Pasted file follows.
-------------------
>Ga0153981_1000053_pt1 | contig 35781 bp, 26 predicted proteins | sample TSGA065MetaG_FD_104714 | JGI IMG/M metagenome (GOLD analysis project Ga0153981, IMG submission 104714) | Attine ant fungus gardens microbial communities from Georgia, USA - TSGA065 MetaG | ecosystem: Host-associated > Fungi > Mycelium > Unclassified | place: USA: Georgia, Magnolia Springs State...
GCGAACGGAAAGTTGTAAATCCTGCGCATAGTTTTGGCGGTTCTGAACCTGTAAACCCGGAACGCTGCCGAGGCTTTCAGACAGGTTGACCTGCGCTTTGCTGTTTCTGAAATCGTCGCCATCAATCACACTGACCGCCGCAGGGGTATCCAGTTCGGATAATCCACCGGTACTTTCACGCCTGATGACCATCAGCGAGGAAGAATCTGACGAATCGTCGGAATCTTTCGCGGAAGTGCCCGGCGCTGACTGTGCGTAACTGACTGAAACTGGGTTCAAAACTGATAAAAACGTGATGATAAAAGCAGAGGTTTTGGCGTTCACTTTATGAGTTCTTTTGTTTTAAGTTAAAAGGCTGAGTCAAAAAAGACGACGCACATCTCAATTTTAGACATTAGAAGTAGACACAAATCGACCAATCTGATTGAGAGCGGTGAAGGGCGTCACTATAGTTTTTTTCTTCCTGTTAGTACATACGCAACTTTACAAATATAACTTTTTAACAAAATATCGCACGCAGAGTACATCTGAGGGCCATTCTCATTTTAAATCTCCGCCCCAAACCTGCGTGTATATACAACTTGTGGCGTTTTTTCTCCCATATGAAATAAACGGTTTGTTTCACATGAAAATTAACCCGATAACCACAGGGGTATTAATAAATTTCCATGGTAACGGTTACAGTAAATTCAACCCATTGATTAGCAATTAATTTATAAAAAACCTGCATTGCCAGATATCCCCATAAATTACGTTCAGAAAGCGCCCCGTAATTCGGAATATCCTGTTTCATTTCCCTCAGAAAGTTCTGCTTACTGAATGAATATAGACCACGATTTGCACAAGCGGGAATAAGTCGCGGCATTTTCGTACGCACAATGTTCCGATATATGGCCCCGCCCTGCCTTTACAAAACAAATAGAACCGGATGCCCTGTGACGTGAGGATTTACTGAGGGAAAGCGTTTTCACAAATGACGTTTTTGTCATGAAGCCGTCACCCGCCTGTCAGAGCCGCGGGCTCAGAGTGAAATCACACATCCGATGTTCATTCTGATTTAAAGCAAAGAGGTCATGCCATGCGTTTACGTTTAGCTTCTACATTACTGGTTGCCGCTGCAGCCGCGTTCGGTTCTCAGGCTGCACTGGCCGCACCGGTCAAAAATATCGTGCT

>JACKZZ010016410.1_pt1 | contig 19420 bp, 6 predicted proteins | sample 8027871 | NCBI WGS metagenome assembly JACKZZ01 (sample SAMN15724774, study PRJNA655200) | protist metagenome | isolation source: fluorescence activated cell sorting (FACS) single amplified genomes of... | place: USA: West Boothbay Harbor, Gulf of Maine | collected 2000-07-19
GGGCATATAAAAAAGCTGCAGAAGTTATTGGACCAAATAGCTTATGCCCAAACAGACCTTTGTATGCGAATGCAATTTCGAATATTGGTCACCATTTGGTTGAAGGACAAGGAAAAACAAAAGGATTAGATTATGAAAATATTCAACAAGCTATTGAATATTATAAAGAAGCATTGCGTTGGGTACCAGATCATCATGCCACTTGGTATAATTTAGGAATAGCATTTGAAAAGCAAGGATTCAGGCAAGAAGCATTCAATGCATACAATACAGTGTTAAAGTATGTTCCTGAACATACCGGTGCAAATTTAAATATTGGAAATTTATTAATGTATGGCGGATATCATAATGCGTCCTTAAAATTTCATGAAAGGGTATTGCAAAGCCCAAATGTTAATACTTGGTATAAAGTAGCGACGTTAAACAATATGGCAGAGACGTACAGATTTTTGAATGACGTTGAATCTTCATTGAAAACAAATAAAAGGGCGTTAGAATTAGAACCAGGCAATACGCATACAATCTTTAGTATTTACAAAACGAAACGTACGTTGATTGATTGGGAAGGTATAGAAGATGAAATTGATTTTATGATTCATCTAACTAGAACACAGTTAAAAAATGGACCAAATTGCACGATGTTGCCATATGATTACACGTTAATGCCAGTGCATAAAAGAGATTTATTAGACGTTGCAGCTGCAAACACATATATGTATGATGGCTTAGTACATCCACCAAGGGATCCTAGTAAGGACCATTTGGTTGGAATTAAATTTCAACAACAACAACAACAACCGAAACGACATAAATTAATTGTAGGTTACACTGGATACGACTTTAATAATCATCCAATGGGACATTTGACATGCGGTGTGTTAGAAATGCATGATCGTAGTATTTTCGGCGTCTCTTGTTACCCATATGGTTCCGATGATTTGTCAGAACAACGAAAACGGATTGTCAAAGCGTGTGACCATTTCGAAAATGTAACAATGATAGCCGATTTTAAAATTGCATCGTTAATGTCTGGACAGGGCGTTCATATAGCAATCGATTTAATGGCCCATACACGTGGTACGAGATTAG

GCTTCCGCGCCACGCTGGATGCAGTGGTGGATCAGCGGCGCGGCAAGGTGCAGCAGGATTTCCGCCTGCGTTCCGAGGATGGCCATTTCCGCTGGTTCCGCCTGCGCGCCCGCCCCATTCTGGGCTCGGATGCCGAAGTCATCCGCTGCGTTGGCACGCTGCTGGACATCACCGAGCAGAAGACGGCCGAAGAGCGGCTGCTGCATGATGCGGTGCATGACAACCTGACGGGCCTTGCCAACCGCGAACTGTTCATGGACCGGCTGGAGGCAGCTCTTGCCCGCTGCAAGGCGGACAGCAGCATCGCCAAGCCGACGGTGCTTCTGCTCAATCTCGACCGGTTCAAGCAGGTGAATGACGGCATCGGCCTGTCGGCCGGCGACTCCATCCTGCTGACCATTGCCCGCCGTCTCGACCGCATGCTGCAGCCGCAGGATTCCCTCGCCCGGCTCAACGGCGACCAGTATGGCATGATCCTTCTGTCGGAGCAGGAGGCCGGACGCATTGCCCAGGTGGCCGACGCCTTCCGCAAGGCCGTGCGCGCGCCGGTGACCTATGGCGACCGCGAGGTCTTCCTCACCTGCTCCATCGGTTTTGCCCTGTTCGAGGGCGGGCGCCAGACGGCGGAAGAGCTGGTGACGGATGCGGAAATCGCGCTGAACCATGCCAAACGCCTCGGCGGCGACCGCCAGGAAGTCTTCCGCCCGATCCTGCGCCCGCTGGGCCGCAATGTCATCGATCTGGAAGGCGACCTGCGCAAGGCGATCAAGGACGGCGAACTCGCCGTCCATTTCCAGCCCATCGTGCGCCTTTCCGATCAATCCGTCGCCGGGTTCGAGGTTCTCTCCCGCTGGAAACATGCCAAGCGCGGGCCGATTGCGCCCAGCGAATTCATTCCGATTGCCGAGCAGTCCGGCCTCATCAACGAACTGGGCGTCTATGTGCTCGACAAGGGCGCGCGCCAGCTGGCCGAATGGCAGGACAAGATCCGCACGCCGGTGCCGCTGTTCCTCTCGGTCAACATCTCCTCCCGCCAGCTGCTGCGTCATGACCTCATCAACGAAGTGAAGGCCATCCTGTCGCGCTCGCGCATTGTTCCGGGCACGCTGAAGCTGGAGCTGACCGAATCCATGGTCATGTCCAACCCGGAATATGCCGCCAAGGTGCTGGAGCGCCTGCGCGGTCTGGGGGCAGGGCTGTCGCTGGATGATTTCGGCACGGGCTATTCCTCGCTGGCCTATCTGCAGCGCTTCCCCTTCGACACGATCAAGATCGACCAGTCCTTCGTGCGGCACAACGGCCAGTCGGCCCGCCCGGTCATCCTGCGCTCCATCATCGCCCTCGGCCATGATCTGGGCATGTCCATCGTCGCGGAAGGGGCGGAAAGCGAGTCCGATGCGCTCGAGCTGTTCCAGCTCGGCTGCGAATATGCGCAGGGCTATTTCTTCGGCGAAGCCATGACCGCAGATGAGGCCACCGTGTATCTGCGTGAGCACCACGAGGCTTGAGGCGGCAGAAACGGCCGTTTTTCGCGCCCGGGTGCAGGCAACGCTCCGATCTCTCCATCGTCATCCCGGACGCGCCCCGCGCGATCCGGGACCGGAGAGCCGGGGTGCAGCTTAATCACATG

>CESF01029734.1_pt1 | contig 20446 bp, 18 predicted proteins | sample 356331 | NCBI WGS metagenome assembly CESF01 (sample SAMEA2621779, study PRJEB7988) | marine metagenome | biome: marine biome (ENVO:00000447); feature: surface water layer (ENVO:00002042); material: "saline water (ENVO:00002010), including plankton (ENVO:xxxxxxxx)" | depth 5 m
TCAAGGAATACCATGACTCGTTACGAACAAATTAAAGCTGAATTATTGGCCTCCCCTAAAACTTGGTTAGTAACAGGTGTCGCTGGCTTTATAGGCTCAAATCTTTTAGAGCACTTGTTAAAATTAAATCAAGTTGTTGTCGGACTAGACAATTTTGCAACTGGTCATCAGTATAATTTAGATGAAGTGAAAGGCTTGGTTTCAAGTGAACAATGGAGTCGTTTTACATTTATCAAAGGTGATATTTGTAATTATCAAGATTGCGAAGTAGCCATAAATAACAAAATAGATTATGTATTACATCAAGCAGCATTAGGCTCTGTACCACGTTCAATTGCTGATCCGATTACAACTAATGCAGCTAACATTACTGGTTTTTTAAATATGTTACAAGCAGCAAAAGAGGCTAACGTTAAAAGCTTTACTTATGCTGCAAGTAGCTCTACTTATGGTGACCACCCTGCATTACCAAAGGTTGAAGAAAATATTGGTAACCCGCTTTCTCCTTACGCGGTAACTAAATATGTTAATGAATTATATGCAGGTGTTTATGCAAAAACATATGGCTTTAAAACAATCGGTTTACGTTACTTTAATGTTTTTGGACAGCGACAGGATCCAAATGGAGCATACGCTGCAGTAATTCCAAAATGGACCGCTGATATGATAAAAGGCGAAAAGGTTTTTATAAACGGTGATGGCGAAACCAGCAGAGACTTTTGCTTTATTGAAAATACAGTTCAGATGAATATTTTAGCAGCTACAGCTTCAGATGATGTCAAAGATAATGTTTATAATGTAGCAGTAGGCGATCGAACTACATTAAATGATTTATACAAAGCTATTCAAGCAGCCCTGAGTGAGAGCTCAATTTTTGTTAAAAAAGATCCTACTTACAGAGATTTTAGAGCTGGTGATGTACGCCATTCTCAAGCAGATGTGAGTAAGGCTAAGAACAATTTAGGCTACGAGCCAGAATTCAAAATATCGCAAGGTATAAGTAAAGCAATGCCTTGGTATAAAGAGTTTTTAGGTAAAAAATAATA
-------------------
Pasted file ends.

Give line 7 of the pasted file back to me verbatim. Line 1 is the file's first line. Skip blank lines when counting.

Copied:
TCAAGGAATACCATGACTCGTTACGAACAAATTAAAGCTGAATTATTGGCCTCCCCTAAAACTTGGTTAGTAACAGGTGTCGCTGGCTTTATAGGCTCAAATCTTTTAGAGCACTTGTTAAAATTAAATCAAGTTGTTGTCGGACTAGACAATTTTGCAACTGGTCATCAGTATAATTTAGATGAAGTGAAAGGCTTGGTTTCAAGTGAACAATGGAGTCGTTTTACATTTATCAAAGGTGATATTTGTAATTATCAAGATTGCGAAGTAGCCATAAATAACAAAATAGATTATGTATTACATCAAGCAGCATTAGGCTCTGTACCACGTTCAATTGCTGATCCGATTACAACTAATGCAGCTAACATTACTGGTTTTTTAAATATGTTACAAGCAGCAAAAGAGGCTAACGTTAAAAGCTTTACTTATGCTGCAAGTAGCTCTACTTATGGTGACCACCCTGCATTACCAAAGGTTGAAGAAAATATTGGTAACCCGCTTTCTCCTTACGCGGTAACTAAATATGTTAATGAATTATATGCAGGTGTTTATGCAAAAACATATGGCTTTAAAACAATCGGTTTACGTTACTTTAATGTTTTTGGACAGCGACAGGATCCAAATGGAGCATACGCTGCAGTAATTCCAAAATGGACCGCTGATATGATAAAAGGCGAAAAGGTTTTTATAAACGGTGATGGCGAAACCAGCAGAGACTTTTGCTTTATTGAAAATACAGTTCAGATGAATATTTTAGCAGCTACAGCTTCAGATGATGTCAAAGATAATGTTTATAATGTAGCAGTAGGCGATCGAACTACATTAAATGATTTATACAAAGCTATTCAAGCAGCCCTGAGTGAGAGCTCAATTTTTGTTAAAAAAGATCCTACTTACAGAGATTTTAGAGCTGGTGATGTACGCCATTCTCAAGCAGATGTGAGTAAGGCTAAGAACAATTTAGGCTACGAGCCAGAATTCAAAATATCGCAAGGTATAAGTAAAGCAATGCCTTGGTATAAAGAGTTTTTAGGTAAAAAATAATA